Health

Recalled Beef Sold in Mass. Whole Foods

NEW YORK, NY - MAY 07: People walk out of Whole Foods Market in the Brooklyn borough on May 7, 2014 in New York City. Whole Foods Market, an upscale grocery store that sells many organic and gourmet foods, has reported disappointing sales and profit outlooks. Shares for the company have dropped as much as 22% today, its biggest decline in years. (Photo by Spencer Platt/Getty Images)
People walk out of Whole Foods Market in the Brooklyn borough on May 7, 2014 in New York City.Photo by Spencer Platt/Getty Images

The US Department of Agriculture says that Fruitland American Meat, a Jackson, Mo. beef company, is recalling more than 4,000 pounds of beef due to a potential risk for Bovine Spongiform Encephalopathy (BSE), also referred to as mad cow disease.

Thursday morning the USDA announced that a Whole Foods distribution center in Connecticut that serves stores in New England received the potentially tainted beef.

Not all beef is at risk. The bone-in “Rain Crow Ranch Ribeye” and quartered beef carcasses bearing establishment number EST. 2316 inside the USDA mark of inspection are currently being recalled.

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Heather McCready, spokesperson for the North Atlantic Whole Foods, said in an email exchange Thursday afternoon that all stores in Massachusetts received the recalled product except for the newest Whole Foods location in Hyannis, Mass. The affected stores are located in Connecticut, Maine, Massachusetts, and Rhode Island. Nationally, the recall applies to 34 out of 383 Whole Foods stores.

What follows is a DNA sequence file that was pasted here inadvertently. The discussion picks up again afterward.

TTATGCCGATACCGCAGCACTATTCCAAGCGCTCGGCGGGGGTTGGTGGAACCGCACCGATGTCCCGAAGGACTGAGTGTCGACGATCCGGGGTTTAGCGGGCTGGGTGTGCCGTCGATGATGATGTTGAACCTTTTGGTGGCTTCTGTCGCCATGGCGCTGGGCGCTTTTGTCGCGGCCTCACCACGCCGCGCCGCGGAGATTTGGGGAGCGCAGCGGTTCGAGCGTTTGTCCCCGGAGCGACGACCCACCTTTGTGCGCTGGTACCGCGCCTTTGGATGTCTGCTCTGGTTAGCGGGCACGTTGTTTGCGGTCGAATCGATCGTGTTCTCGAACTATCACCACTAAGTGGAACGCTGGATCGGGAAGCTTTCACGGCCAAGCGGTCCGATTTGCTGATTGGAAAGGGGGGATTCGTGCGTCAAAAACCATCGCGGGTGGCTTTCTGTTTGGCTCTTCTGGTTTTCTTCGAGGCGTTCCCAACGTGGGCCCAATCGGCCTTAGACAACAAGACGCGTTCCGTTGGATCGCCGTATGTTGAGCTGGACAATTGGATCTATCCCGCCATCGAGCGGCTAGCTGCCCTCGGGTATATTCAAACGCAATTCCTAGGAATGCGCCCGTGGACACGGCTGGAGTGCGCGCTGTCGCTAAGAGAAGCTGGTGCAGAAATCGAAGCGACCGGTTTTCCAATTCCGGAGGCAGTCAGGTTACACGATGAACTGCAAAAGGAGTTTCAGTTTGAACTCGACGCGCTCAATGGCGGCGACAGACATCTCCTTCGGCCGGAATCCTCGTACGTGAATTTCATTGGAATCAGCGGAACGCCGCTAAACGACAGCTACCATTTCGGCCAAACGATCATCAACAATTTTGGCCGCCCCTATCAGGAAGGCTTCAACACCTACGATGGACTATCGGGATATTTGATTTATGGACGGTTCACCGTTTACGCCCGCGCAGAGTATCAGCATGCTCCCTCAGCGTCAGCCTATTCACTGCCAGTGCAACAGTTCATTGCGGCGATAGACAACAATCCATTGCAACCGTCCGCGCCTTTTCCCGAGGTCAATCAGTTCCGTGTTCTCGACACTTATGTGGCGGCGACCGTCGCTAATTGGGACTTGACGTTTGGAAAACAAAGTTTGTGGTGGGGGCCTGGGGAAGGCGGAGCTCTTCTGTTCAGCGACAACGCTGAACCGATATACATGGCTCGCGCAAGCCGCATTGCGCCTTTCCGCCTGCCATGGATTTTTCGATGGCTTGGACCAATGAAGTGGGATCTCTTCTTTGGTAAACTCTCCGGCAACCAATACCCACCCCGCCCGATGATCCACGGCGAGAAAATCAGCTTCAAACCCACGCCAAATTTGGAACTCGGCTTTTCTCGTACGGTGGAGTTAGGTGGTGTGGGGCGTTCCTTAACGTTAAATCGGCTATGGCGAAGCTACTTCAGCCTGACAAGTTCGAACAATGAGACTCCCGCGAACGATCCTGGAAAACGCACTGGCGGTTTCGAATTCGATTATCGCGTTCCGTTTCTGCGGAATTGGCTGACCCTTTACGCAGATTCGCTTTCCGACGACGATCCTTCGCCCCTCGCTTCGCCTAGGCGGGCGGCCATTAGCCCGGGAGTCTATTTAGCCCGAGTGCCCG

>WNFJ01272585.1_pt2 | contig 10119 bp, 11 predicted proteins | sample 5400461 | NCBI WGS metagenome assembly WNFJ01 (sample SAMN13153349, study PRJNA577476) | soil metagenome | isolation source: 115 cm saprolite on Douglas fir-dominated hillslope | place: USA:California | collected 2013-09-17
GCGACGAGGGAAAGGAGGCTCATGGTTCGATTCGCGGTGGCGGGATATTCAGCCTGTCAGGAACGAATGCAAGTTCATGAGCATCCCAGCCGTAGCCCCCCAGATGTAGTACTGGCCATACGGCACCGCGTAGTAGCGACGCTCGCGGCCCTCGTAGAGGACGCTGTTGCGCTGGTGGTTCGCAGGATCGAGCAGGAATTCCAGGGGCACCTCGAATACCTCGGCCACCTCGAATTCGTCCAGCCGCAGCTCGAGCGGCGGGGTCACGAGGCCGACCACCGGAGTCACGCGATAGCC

“We are closely monitoring this issue with one of our suppliers, to ensure full compliance with the USDA’s regulations and our own high quality standards for beef,” said McCready. “There have been no cases of reported BSE or any other illnesses associated with this product, and no products currently in our stores are affected.”

There was no indication that any of cattle displayed signs of BSE, according to the USDA.

The specific problem area of the beef is the dorsal root ganglia, which the USDA says may not have been completely removed. These are branches of the cow’s central nervous system along the spine. If the cow was infected with BSE, this is the area where the infected tissues would be located. Regulations require that they be removed from cattle more than 30 months old. It appears that procedure was not followed for the beef in question.

The USDA has classified this recall as a low health risk, but a Class II recall: “This is a health hazard situation where there is a remote probability of adverse health consequences from the use of the product,” reads the USDA website.

The bone-in ribeyes roasts, according to the USDA, were distributed to two restaurants: One in New York City and one in Kansas city, Mo.

How do you know to be wary of your beef?

Examine the USDA mark of inspection sticker.

USDA says to watch out for the following production dates, which will be printed on the box: 9/5/13, 9/10/13, 9/11/13, 9/26/13, 10/2/13, 10/3/2013, 11/8/13, 11/22/13, 12/17/13, 12/26/13, 12/27/13,1/16/14, 1/17/14, 1/23/14, 1/31/14, 2/13/14, 2/14/14, 2/21/14, 2/28/14, 3/8/14, 3/20/14, 4/4/14 or 4/25/14.

Material from the Associated Press was used in this report.

Correction: An earlier version of this article contained a typo and misstated the name of the ribeye being recalled. The recalled ribeye is Rain Crow Ranch Ribeye.

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